Sarah Lawrence Hillel student Camryn Hellwarth talks about her volunteer experience with Dorot

I grew up in a small town in western Pennsylvania, where the lack of a strong Jewish community made it hard for me to find connections with my heritage. Now that I am a first year student at Sarah Lawrence College, I am so excited to be able to get involved with the Hillel group, and to be a part of the community I was always looking for. Before learning about the Dorot program, I had never thought that visiting homebound senior citizens would be the type of community service that I would be excited to get involved with. I am usually a shy person, but when the opportunity arose at the Day of Chesed community fair, I felt that it was the perfect time to experience this new Mitzvah. The nervousness I have when meeting new people was soon replaced with excitement during my visits as introductions were made and stories were shared.

 Riana, a programming associate for the Hillels of Westchester, was experienced in this type of community service, and came with me as we visited the homes of three different people. At each home, we delivered grape juice, canned food, a tzedakah box, and Shabbat candles. The first woman we visited told us about her family, and brought up some current issues that she had read about in the newspaper. It was great to see that she was so happy to have us, and the success of our first visit made me even more excited for the rest of the day. Our next stop was to the home of a man who lived with his daughter. When they learned that we were from Hillel, the man and his daughter told us of their family history, and how he is related to the famous Dizengof family in Tel Aviv. Even though he had never had a chance to visit, Riana had been to Tel Aviv recently, and she emailed them her pictures of Dizegof Street and Dizengof Center later that week so that they could experience it for themselves.  This visit showed me the endless possibilities in people you can meet and stories you can learn through visits of the Dorot program. On this normal Saturday afternoon, I had ended up meeting a descendant of the first doctor in Israel!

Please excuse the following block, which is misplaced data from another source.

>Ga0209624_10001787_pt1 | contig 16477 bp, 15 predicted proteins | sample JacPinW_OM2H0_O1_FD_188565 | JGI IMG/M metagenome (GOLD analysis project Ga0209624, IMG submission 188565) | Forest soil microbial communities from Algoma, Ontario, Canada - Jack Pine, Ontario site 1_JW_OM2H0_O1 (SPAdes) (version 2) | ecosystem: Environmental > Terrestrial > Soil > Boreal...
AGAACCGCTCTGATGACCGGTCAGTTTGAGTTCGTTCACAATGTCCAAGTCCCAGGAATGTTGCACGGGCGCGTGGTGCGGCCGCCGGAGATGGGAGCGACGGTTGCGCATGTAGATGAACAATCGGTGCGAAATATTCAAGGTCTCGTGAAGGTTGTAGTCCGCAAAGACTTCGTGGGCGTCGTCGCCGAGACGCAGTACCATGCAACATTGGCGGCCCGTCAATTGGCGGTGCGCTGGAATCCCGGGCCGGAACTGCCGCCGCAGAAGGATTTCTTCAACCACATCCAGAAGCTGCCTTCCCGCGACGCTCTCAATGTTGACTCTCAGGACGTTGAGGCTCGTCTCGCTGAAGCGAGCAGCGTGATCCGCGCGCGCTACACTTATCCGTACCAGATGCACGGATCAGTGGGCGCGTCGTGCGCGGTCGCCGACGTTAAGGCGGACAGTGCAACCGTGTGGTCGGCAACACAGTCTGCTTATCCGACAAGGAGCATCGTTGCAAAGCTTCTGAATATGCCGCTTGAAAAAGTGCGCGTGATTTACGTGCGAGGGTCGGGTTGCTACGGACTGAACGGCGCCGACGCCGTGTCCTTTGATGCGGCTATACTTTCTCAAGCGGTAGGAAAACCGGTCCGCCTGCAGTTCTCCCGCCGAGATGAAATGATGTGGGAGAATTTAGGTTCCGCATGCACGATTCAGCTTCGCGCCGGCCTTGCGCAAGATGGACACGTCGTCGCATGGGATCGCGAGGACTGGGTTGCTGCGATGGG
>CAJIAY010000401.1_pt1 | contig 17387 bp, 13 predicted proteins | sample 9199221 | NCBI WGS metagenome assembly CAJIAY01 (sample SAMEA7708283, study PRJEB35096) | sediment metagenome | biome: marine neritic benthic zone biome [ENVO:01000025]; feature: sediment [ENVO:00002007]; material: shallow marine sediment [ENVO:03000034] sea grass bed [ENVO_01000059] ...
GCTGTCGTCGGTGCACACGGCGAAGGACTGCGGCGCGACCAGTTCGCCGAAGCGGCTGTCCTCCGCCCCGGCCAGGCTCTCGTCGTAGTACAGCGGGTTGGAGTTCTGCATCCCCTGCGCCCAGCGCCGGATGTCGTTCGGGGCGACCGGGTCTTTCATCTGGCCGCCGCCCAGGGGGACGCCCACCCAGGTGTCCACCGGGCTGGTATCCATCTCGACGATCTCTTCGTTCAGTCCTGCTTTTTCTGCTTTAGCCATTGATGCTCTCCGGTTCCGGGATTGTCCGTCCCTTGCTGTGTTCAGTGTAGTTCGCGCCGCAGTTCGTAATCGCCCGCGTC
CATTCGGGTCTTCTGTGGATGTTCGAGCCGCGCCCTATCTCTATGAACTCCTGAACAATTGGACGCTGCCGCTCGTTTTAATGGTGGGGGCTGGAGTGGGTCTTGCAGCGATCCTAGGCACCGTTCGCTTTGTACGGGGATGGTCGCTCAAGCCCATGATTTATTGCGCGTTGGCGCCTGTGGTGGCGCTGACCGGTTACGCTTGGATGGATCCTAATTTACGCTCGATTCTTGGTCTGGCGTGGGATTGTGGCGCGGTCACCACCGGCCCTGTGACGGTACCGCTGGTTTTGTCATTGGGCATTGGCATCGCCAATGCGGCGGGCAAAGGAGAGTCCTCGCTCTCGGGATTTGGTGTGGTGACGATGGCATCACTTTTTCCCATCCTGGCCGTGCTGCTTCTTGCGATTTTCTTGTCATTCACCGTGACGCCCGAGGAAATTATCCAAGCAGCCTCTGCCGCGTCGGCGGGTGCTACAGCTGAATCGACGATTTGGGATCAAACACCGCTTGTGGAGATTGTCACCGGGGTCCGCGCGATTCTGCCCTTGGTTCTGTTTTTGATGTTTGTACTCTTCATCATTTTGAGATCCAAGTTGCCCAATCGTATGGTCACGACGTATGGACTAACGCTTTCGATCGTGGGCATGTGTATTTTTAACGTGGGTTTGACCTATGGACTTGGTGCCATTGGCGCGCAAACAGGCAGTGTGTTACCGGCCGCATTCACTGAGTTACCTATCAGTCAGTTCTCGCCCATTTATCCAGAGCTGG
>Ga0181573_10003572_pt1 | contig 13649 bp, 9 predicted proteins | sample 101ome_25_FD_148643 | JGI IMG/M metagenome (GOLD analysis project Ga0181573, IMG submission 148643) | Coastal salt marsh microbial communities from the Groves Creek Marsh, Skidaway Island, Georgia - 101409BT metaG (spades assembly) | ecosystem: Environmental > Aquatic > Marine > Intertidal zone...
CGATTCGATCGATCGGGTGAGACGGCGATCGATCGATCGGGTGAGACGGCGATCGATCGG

The last home we went to was that of a woman, who was wheelchair bound, and her husband, who was very dedicated to her well-being and enthusiastic about taking care of her. He gave us a tour of their home, and showed us some of the improvements he had made to help accommodate his wife’s mobility. His wife’s artwork was spread across the dining room table, and she showed us the pictures that she works on with her therapist. The couple’s positive outlook on life was inspiring, and they graciously welcomed up into their home. By the end of the visit, they both seemed eager to receive more visitors from the Dorot program. All of these different conversations gave me a chance to learn about these peoples’ lives and to see the world from their point of view. This provided me with a new perspective, and gave me a renewed appreciation for the elders that are still a part of my life. Although my first visits were only thirty minutes long, it was easy to get a sense of the strong relationships that can form through the many connections that Dorot provides, and I am looking into volunteering with Dorot in Westchester regularly.





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